How to Do the Dumbbell Goblet SquatJul 26, 2019
If you want to boost lower body strength and power, look no further than the squat. The classic exercise hits just about every muscle below your waist, which is why you’ll find it on just about every trainer’s hit list. But as with any exercise, you’ll occasionally want to switch things up to prevent your muscles from becoming too accustomed to a specific movement pattern (and stop growing as a result). Enter: the dumbbell goblet squat.
The goblet variation changes up the squat movement by shifting the load from your upper back (à la the barbell back squat) to the center of your chest. With this simple change in motion, you’ll increase muscle activation throughout your core. You’ll also be able to maintain a more upright position as you lower your body, minimizing the strain on your knees and back.
How to Do the Dumbbell Goblet Squat
- Grab a dumbbell and hold it vertically in front of your chest, cupping the top end in both hands (imagine it’s a heavy goblet). Set your feet slightly wider than shoulder-width apart.
- Keeping your back flat and elbows pointed down, push your hips back and lower your body until your thighs are at least parallel to the ground (your elbows should touch the insides of your knees).
- Pause, and then slowly push yourself back up to the starting position.
How to Make the Dumbbell Goblet Squat Easier
If you need to make the dumbbell goblet squat exercise easier, use a lighter weight, or only lower your body as far as you comfortably can while maintaining proper form.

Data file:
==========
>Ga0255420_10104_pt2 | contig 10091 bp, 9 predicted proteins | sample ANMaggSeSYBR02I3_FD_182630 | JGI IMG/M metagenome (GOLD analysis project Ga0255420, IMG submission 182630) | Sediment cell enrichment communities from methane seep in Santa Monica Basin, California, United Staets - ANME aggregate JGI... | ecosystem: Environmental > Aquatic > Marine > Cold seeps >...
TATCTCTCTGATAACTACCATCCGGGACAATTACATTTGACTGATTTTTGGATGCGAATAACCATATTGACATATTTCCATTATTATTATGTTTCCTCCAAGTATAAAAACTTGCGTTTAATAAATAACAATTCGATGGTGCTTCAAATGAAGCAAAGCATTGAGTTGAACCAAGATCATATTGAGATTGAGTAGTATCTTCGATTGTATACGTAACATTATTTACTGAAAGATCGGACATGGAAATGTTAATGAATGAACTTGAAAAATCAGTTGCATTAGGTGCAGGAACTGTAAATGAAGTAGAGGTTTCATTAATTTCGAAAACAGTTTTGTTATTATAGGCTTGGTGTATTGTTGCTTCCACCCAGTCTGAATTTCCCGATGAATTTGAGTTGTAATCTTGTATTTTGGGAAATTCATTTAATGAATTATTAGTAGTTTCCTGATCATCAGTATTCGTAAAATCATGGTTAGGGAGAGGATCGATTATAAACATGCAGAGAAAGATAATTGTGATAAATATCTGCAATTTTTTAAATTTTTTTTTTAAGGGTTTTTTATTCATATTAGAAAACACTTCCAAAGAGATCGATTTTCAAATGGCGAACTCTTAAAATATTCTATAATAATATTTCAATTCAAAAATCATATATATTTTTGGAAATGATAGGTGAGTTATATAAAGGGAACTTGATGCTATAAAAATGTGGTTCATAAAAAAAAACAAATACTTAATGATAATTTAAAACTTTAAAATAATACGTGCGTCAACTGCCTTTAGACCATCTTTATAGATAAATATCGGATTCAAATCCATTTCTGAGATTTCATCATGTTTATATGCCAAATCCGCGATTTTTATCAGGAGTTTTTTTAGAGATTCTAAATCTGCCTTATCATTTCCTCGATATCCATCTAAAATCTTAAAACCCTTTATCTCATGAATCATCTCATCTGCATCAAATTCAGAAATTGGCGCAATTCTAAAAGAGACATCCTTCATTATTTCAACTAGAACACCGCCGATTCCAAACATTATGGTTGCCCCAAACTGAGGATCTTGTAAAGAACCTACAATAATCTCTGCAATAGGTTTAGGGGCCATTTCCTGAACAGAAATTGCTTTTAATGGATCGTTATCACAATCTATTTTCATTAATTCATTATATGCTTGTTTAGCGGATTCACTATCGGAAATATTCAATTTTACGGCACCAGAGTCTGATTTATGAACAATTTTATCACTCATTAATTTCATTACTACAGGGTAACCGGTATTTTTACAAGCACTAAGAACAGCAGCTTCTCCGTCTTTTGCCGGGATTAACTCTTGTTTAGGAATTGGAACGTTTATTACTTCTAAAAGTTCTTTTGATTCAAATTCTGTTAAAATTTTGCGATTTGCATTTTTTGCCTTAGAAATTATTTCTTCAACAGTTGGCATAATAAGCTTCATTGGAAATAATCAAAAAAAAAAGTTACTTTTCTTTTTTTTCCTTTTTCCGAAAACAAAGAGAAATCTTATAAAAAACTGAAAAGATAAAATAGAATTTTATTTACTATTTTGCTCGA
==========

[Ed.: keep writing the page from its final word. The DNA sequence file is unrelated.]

How to Make It Harder
Use a heavier weight, pause for longer at the bottom of the move, or do a goblet shooter squat.
Variation: Goblet shooter squat
- Start in the same stance as a regular goblet squat, and lower yourself until your thighs are at least parallel to the floor with your elbows touching the insides of your knees.
- Rotate to your right, dropping your left knee to the floor, and then stand up in a right-facing staggered stance.
- Reverse the move, lowering your body, rotating back to center, and then standing up to return to the starting position. That’s one rep.
- Repeat the entire sequence, this time rotating to your left. Continue alternating sides.
As you lower your body actively press your ankles, lower legs, and thighs outward (but don’t move your feet). Doing so will enhance stability and increase muscle tension and activation throughout your legs.
Primary Muscles Targeted by the Dumbbell Goblet Squat
The quadriceps are formed by four muscles on the front of your femur (thighbone): the rectus femoris, the vastus lateralis, the vastus medialis, and the vastus intermedius. They’re responsible for extension, or the straightening, of your legs. The quads also prevent your knees from buckling while stepping or landing.
The muscles of the butt consist of the gluteus minimum, gluteus medius, and the largest muscle in the human body, the gluteus maximus. They work in concert to mobilize the legs and hips, provide balance, and offer stability during single-leg movements like walking, running, and climbing stairs.
Gluteus maximus: Thigh extension
Gluteus medius: Abduction (lifting away from the body’s midline), medial (inward) rotation of the leg
Gluteus minimus: Abduction, medial rotation of the leg